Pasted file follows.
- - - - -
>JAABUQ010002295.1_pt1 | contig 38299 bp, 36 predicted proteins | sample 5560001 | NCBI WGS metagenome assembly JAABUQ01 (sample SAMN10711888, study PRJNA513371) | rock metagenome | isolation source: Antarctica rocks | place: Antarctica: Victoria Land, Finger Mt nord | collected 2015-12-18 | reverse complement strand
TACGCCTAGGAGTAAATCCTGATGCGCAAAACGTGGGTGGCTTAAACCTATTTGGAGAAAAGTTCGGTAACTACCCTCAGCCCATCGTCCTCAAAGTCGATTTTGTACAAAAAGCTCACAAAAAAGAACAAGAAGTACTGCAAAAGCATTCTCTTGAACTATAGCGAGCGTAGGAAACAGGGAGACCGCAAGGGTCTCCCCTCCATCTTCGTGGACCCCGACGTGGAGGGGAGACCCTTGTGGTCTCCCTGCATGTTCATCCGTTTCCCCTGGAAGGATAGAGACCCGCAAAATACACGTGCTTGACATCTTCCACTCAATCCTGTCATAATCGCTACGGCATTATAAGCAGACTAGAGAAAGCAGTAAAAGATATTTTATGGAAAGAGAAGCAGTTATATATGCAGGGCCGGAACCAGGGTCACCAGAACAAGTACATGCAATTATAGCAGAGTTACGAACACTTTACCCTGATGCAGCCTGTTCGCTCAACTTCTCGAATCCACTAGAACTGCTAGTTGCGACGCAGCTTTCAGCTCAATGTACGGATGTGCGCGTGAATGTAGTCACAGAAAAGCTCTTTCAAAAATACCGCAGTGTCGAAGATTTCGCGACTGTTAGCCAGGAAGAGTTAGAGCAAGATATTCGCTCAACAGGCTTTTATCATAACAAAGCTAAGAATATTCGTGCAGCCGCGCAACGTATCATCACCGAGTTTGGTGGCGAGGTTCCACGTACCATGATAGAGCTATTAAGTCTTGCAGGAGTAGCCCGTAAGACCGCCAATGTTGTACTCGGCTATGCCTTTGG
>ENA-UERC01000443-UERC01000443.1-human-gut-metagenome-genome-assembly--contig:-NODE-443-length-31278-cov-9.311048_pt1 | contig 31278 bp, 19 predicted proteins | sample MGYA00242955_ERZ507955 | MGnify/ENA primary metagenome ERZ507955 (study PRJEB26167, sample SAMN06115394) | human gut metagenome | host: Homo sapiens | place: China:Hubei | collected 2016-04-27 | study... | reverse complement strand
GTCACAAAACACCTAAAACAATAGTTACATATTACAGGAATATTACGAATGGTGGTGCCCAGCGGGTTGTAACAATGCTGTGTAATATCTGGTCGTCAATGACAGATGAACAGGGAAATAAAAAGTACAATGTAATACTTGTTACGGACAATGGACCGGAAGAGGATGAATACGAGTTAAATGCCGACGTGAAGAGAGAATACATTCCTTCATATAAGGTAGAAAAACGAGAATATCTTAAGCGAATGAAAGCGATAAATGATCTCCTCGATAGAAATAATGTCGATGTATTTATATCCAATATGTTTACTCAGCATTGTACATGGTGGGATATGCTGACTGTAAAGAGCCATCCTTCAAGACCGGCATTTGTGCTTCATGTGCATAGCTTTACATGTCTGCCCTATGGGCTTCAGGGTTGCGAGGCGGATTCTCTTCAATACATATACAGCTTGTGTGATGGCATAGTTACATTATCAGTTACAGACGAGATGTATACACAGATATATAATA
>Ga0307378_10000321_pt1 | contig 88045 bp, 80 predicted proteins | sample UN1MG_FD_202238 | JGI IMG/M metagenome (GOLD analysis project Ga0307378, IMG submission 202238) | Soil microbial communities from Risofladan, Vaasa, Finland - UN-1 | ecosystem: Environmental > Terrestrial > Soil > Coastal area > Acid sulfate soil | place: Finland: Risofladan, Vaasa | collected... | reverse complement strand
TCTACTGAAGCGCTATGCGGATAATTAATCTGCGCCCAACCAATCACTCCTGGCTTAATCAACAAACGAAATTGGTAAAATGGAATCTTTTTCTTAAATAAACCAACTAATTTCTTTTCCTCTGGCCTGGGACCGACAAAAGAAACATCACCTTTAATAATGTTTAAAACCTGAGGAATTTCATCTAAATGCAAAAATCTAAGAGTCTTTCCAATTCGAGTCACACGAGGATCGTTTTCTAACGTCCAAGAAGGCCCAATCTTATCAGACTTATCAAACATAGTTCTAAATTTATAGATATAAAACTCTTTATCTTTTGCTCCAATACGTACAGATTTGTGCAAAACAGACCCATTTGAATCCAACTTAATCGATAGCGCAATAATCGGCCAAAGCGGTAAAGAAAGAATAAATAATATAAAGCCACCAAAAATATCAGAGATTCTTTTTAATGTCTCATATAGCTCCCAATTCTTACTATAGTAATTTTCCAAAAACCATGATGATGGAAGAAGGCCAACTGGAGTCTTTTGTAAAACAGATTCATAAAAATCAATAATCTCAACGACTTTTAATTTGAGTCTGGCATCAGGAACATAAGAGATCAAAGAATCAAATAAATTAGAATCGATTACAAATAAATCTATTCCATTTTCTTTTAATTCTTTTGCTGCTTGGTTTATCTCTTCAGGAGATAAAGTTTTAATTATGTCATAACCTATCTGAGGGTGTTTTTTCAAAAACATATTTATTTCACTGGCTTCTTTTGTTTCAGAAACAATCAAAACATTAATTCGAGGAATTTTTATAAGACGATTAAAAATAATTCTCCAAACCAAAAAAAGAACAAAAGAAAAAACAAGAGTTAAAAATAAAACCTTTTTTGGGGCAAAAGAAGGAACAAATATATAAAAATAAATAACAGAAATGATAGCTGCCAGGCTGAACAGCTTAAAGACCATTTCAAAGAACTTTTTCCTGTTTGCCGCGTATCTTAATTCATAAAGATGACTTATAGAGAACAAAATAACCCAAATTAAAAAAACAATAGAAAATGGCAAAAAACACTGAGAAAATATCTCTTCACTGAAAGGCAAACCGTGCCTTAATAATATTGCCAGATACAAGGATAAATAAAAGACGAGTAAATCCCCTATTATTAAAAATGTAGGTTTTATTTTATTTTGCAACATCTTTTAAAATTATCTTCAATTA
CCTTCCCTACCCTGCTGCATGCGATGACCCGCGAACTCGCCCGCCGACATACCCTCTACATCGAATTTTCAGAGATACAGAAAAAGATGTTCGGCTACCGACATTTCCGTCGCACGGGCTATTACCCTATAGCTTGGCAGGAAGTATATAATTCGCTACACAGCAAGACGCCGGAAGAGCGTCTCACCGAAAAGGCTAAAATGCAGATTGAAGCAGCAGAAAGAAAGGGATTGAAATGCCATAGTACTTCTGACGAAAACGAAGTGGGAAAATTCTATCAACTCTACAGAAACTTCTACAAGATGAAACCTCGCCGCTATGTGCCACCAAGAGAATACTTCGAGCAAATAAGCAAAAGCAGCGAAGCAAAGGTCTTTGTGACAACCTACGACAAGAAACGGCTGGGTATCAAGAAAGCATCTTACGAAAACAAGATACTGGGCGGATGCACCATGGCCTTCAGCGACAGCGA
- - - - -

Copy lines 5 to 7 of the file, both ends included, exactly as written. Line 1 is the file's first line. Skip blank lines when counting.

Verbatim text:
>Ga0307378_10000321_pt1 | contig 88045 bp, 80 predicted proteins | sample UN1MG_FD_202238 | JGI IMG/M metagenome (GOLD analysis project Ga0307378, IMG submission 202238) | Soil microbial communities from Risofladan, Vaasa, Finland - UN-1 | ecosystem: Environmental > Terrestrial > Soil > Coastal area > Acid sulfate soil | place: Finland: Risofladan, Vaasa | collected... | reverse complement strand
TCTACTGAAGCGCTATGCGGATAATTAATCTGCGCCCAACCAATCACTCCTGGCTTAATCAACAAACGAAATTGGTAAAATGGAATCTTTTTCTTAAATAAACCAACTAATTTCTTTTCCTCTGGCCTGGGACCGACAAAAGAAACATCACCTTTAATAATGTTTAAAACCTGAGGAATTTCATCTAAATGCAAAAATCTAAGAGTCTTTCCAATTCGAGTCACACGAGGATCGTTTTCTAACGTCCAAGAAGGCCCAATCTTATCAGACTTATCAAACATAGTTCTAAATTTATAGATATAAAACTCTTTATCTTTTGCTCCAATACGTACAGATTTGTGCAAAACAGACCCATTTGAATCCAACTTAATCGATAGCGCAATAATCGGCCAAAGCGGTAAAGAAAGAATAAATAATATAAAGCCACCAAAAATATCAGAGATTCTTTTTAATGTCTCATATAGCTCCCAATTCTTACTATAGTAATTTTCCAAAAACCATGATGATGGAAGAAGGCCAACTGGAGTCTTTTGTAAAACAGATTCATAAAAATCAATAATCTCAACGACTTTTAATTTGAGTCTGGCATCAGGAACATAAGAGATCAAAGAATCAAATAAATTAGAATCGATTACAAATAAATCTATTCCATTTTCTTTTAATTCTTTTGCTGCTTGGTTTATCTCTTCAGGAGATAAAGTTTTAATTATGTCATAACCTATCTGAGGGTGTTTTTTCAAAAACATATTTATTTCACTGGCTTCTTTTGTTTCAGAAACAATCAAAACATTAATTCGAGGAATTTTTATAAGACGATTAAAAATAATTCTCCAAACCAAAAAAAGAACAAAAGAAAAAACAAGAGTTAAAAATAAAACCTTTTTTGGGGCAAAAGAAGGAACAAATATATAAAAATAAATAACAGAAATGATAGCTGCCAGGCTGAACAGCTTAAAGACCATTTCAAAGAACTTTTTCCTGTTTGCCGCGTATCTTAATTCATAAAGATGACTTATAGAGAACAAAATAACCCAAATTAAAAAAACAATAGAAAATGGCAAAAAACACTGAGAAAATATCTCTTCACTGAAAGGCAAACCGTGCCTTAATAATATTGCCAGATACAAGGATAAATAAAAGACGAGTAAATCCCCTATTATTAAAAATGTAGGTTTTATTTTATTTTGCAACATCTTTTAAAATTATCTTCAATTA
CCTTCCCTACCCTGCTGCATGCGATGACCCGCGAACTCGCCCGCCGACATACCCTCTACATCGAATTTTCAGAGATACAGAAAAAGATGTTCGGCTACCGACATTTCCGTCGCACGGGCTATTACCCTATAGCTTGGCAGGAAGTATATAATTCGCTACACAGCAAGACGCCGGAAGAGCGTCTCACCGAAAAGGCTAAAATGCAGATTGAAGCAGCAGAAAGAAAGGGATTGAAATGCCATAGTACTTCTGACGAAAACGAAGTGGGAAAATTCTATCAACTCTACAGAAACTTCTACAAGATGAAACCTCGCCGCTATGTGCCACCAAGAGAATACTTCGAGCAAATAAGCAAAAGCAGCGAAGCAAAGGTCTTTGTGACAACCTACGACAAGAAACGGCTGGGTATCAAGAAAGCATCTTACGAAAACAAGATACTGGGCGGATGCACCATGGCCTTCAGCGACAGCGA